At another table, Dr. Brooke Rossheim, health director with the Rappahannock Area Health District in Fredericksburg, fielded questions as well.

“People are concerned about whether biosolids are going to affect their health,” he said. “We’re getting questions regarding the permitting of biosolids. Those are probably the two biggest issues.”

For years, the health department has a process in place to address biosolids health concerns.

“We try to answer those questions as best we can with the science we have.”

Mike Parrish lives off Guinea Station Road near one of the parcels to be fertilized by Synagro. He also told several neighbors about the plan and they came with him to the meeting.

“I’ve done a lot of research, so I know about biosolids. What I want to know is, how can I stop dumping from happening within 100 feet of my house?” he said.

Synagro representative Steve McMahon said he wasn’t getting many questions from the crowd, which was clustered around the DEQ table.

“I think most folks are wondering where the potential sites are in relation to their property.”


McMahon said the company has been land-applying in the area since the early 1980s. He said odor is a common complaint.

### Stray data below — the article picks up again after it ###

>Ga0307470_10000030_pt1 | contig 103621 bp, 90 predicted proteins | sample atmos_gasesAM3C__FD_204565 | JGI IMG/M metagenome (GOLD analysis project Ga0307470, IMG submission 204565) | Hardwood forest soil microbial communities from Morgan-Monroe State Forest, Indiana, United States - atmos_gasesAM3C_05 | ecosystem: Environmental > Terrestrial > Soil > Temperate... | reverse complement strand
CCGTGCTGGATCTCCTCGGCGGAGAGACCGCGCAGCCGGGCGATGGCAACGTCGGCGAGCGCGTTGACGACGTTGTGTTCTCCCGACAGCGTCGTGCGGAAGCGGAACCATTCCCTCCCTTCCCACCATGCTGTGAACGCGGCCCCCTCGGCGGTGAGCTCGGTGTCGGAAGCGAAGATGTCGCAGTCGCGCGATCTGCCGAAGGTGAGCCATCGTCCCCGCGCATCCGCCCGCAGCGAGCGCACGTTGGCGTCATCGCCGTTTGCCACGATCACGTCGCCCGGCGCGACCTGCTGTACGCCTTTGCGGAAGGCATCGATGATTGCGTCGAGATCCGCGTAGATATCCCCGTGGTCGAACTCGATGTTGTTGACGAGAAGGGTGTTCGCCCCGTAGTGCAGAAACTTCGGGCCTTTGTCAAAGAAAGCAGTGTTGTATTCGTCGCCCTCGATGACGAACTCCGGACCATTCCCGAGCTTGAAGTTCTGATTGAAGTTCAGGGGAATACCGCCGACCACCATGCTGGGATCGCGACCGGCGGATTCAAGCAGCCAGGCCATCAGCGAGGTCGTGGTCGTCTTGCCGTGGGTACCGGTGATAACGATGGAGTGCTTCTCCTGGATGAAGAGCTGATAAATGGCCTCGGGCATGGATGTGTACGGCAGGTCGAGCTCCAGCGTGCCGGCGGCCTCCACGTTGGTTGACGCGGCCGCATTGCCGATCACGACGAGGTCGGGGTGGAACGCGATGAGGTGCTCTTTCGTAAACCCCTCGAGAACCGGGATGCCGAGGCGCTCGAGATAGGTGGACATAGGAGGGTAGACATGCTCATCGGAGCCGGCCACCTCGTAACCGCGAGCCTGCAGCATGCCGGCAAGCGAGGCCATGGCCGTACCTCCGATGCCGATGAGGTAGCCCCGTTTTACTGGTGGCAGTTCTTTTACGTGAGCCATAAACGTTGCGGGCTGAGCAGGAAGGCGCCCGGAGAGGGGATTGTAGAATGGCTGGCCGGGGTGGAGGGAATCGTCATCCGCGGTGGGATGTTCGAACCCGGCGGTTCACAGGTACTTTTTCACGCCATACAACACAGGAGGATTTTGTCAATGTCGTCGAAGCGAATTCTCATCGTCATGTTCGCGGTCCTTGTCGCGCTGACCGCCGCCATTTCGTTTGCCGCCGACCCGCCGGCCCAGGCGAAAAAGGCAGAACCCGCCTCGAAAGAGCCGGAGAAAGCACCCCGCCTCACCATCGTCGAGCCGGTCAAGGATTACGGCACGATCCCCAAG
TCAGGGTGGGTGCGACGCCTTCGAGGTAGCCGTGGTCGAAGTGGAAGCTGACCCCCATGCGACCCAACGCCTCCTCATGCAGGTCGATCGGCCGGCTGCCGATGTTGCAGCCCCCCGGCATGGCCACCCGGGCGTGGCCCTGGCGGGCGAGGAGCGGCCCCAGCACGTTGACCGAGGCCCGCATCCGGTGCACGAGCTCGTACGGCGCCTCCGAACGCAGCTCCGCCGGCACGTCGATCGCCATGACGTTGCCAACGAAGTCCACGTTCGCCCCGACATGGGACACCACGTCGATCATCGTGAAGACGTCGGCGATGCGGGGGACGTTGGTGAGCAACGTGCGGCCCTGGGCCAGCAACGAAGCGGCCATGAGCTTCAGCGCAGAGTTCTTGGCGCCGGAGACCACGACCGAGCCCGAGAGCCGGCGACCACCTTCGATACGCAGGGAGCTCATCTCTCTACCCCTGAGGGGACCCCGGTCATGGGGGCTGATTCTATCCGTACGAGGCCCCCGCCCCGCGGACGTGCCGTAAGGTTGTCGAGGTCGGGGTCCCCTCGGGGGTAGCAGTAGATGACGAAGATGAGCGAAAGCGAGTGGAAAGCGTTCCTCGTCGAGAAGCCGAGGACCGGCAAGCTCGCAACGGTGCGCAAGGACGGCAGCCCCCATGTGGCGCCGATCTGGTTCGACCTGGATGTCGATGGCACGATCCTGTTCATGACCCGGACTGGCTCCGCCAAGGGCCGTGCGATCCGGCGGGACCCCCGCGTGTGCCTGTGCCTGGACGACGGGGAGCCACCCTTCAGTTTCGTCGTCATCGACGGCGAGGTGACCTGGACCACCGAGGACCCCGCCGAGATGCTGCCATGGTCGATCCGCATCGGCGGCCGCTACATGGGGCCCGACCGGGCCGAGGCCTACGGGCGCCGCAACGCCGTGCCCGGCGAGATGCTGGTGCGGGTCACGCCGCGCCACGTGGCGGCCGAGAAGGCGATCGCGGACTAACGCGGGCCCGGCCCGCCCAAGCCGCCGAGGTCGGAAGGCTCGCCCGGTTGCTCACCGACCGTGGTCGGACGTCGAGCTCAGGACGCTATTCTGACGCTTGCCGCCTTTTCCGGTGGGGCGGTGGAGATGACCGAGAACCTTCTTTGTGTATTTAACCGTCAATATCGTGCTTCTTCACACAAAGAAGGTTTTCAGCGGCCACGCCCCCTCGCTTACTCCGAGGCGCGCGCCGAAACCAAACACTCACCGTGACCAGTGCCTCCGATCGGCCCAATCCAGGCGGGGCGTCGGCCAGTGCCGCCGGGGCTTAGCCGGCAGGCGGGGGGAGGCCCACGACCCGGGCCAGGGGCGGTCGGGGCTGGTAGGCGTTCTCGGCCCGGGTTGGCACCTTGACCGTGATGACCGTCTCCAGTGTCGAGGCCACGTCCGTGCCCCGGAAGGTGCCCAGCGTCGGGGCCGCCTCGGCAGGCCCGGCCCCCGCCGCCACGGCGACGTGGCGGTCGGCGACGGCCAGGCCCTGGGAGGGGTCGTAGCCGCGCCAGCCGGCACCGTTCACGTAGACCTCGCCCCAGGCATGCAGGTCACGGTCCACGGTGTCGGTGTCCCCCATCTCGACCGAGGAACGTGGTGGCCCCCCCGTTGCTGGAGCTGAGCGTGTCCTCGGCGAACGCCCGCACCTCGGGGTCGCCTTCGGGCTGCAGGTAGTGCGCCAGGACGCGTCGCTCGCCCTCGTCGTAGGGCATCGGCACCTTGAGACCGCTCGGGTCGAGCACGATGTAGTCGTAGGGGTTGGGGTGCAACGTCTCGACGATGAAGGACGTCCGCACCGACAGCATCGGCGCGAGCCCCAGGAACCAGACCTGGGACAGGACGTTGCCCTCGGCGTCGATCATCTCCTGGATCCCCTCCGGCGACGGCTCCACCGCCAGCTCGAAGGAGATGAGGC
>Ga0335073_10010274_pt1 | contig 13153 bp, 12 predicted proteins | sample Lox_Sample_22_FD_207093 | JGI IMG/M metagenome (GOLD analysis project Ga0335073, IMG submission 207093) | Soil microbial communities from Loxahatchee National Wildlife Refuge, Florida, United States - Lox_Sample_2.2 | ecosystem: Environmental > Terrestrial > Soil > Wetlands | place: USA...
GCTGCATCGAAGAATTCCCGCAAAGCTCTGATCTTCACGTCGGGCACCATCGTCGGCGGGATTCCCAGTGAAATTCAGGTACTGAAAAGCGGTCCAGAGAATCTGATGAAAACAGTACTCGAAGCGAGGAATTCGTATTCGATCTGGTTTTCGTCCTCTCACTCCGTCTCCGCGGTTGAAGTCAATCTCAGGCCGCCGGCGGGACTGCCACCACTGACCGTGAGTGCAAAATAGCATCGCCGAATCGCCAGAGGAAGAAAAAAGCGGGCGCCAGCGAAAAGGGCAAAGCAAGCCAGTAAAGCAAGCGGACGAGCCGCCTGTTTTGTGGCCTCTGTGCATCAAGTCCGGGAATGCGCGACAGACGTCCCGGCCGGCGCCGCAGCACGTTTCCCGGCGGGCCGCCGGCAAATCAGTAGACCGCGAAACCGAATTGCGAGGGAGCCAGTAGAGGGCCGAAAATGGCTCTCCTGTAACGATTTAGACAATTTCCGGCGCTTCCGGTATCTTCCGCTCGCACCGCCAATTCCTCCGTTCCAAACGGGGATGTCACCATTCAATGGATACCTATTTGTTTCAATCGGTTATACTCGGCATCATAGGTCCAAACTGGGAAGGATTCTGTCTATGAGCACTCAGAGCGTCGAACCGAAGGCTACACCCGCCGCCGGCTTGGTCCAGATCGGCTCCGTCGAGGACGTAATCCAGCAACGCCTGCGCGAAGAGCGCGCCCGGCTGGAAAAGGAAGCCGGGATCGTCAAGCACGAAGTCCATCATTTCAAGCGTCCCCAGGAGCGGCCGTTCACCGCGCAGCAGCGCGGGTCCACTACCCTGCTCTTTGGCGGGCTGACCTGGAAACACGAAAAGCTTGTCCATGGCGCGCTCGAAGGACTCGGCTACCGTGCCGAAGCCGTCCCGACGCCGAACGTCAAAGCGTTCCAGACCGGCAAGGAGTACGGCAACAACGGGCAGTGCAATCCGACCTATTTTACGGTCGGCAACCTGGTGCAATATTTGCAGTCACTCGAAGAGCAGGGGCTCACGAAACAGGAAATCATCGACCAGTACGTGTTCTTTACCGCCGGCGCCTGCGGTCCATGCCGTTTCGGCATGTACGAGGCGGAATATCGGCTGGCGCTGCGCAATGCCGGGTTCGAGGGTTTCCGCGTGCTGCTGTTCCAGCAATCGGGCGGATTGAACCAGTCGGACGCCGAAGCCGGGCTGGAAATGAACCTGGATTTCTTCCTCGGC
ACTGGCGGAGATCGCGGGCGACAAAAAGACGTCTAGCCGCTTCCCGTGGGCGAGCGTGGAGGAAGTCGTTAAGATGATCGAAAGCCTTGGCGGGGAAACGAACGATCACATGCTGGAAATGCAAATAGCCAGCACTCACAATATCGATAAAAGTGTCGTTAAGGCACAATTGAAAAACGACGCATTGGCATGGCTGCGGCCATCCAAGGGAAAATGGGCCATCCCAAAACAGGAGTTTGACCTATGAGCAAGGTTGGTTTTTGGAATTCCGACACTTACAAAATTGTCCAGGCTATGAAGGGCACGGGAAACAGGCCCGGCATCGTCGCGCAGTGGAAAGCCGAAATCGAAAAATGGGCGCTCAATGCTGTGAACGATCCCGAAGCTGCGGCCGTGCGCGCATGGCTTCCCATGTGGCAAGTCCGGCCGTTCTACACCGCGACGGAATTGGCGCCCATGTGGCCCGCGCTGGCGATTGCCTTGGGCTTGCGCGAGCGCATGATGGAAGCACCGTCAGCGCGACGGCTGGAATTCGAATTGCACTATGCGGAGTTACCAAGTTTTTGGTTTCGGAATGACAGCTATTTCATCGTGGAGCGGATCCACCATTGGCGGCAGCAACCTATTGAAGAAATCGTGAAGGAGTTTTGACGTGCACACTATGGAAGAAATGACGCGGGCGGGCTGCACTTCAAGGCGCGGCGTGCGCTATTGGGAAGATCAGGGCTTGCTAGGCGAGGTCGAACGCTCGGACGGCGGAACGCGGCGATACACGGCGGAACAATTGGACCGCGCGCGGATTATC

“It’s an organic material, much like most manures. Even though it’s stabilized and treated, it does have some odor associated with it.”

Land can be treated once every three years; how much depends on the nutrient needs of the crop.

“It’s good for the municipalities and the taxpayers because there are only so many options for this material,” McMahon said. “You can landfill it, incinerate it or land-apply it.”

Biosolids are what’s left after the treatment of human wastes. Companies such as Synagro are paid by municipalities to dispose of the material, which is given free to farmers as fertilizer, though some is sold where there is high demand, such as in Arizona.

It has been used on tens of thousands of acres of farmland in the Fredericksburg area, and has been controversial in some areas, especially when there have been problems with odor and runoff.

Opponents say the material is harmful to the environment and human health. Supporters and the industry contend it is a safe method of disposal that is cheap and provides farmers with fertilizer. Synagro was fined in February 2012 by DEQ for improper storage and handling of treated sewage sludge on farms in Fauquier, Essex and Goochland counties.

There was a similar information meeting last month, Synagro Central LLC’s application for a modified permit to add 3,831 acres in Carolina County where its current permit allows it to apply biosolids on 5,617 acres.

Rusty Dennen: 540/374-5431


Biosolids are solid, semisolid or liquid materials removed from municipal sewage and treated to be used as fertilizer.

This sludge is divided into two categories: Class A, in which nearly all disease-causing organisms are eliminated, and Class B, which has less restrictive standards and more stringent permit limitations.

In 2006, the latest figure available, about 263,000 dry tons of biosolids were applied to nearly 56,000 acres in Virginia.

More at: qa.cfm

—Virginia Department of Environmental Quality